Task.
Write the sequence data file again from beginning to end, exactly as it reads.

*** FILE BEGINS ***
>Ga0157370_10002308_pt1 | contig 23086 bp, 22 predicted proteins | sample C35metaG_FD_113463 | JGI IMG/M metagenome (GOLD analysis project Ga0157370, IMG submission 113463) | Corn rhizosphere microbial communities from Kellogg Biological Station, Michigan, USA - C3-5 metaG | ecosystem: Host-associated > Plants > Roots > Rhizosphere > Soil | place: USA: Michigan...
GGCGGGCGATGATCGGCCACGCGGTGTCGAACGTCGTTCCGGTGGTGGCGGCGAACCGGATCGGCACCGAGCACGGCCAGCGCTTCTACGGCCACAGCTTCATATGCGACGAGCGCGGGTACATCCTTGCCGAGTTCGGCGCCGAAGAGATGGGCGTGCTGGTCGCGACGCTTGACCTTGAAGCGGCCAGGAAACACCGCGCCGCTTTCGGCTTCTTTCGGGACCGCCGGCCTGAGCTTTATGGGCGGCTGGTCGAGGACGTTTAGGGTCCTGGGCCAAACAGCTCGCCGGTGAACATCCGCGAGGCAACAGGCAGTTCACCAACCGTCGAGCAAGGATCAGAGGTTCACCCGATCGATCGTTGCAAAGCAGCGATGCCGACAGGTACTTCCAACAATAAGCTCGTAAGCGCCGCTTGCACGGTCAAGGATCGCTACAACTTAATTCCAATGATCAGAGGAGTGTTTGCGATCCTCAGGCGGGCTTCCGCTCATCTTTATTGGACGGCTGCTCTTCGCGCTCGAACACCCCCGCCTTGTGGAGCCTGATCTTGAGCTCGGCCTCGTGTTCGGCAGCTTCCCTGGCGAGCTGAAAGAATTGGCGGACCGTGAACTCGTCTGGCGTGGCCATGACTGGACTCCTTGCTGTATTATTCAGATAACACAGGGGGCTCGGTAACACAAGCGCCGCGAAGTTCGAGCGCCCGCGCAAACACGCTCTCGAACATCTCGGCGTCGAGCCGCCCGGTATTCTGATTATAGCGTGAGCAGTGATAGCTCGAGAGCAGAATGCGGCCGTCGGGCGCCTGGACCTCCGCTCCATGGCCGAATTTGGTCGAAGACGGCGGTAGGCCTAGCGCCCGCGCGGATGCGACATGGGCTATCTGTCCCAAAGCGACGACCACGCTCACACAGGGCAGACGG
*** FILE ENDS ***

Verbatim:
>Ga0157370_10002308_pt1 | contig 23086 bp, 22 predicted proteins | sample C35metaG_FD_113463 | JGI IMG/M metagenome (GOLD analysis project Ga0157370, IMG submission 113463) | Corn rhizosphere microbial communities from Kellogg Biological Station, Michigan, USA - C3-5 metaG | ecosystem: Host-associated > Plants > Roots > Rhizosphere > Soil | place: USA: Michigan...
GGCGGGCGATGATCGGCCACGCGGTGTCGAACGTCGTTCCGGTGGTGGCGGCGAACCGGATCGGCACCGAGCACGGCCAGCGCTTCTACGGCCACAGCTTCATATGCGACGAGCGCGGGTACATCCTTGCCGAGTTCGGCGCCGAAGAGATGGGCGTGCTGGTCGCGACGCTTGACCTTGAAGCGGCCAGGAAACACCGCGCCGCTTTCGGCTTCTTTCGGGACCGCCGGCCTGAGCTTTATGGGCGGCTGGTCGAGGACGTTTAGGGTCCTGGGCCAAACAGCTCGCCGGTGAACATCCGCGAGGCAACAGGCAGTTCACCAACCGTCGAGCAAGGATCAGAGGTTCACCCGATCGATCGTTGCAAAGCAGCGATGCCGACAGGTACTTCCAACAATAAGCTCGTAAGCGCCGCTTGCACGGTCAAGGATCGCTACAACTTAATTCCAATGATCAGAGGAGTGTTTGCGATCCTCAGGCGGGCTTCCGCTCATCTTTATTGGACGGCTGCTCTTCGCGCTCGAACACCCCCGCCTTGTGGAGCCTGATCTTGAGCTCGGCCTCGTGTTCGGCAGCTTCCCTGGCGAGCTGAAAGAATTGGCGGACCGTGAACTCGTCTGGCGTGGCCATGACTGGACTCCTTGCTGTATTATTCAGATAACACAGGGGGCTCGGTAACACAAGCGCCGCGAAGTTCGAGCGCCCGCGCAAACACGCTCTCGAACATCTCGGCGTCGAGCCGCCCGGTATTCTGATTATAGCGTGAGCAGTGATAGCTCGAGAGCAGAATGCGGCCGTCGGGCGCCTGGACCTCCGCTCCATGGCCGAATTTGGTCGAAGACGGCGGTAGGCCTAGCGCCCGCGCGGATGCGACATGGGCTATCTGTCCCAAAGCGACGACCACGCTCACACAGGGCAGACGG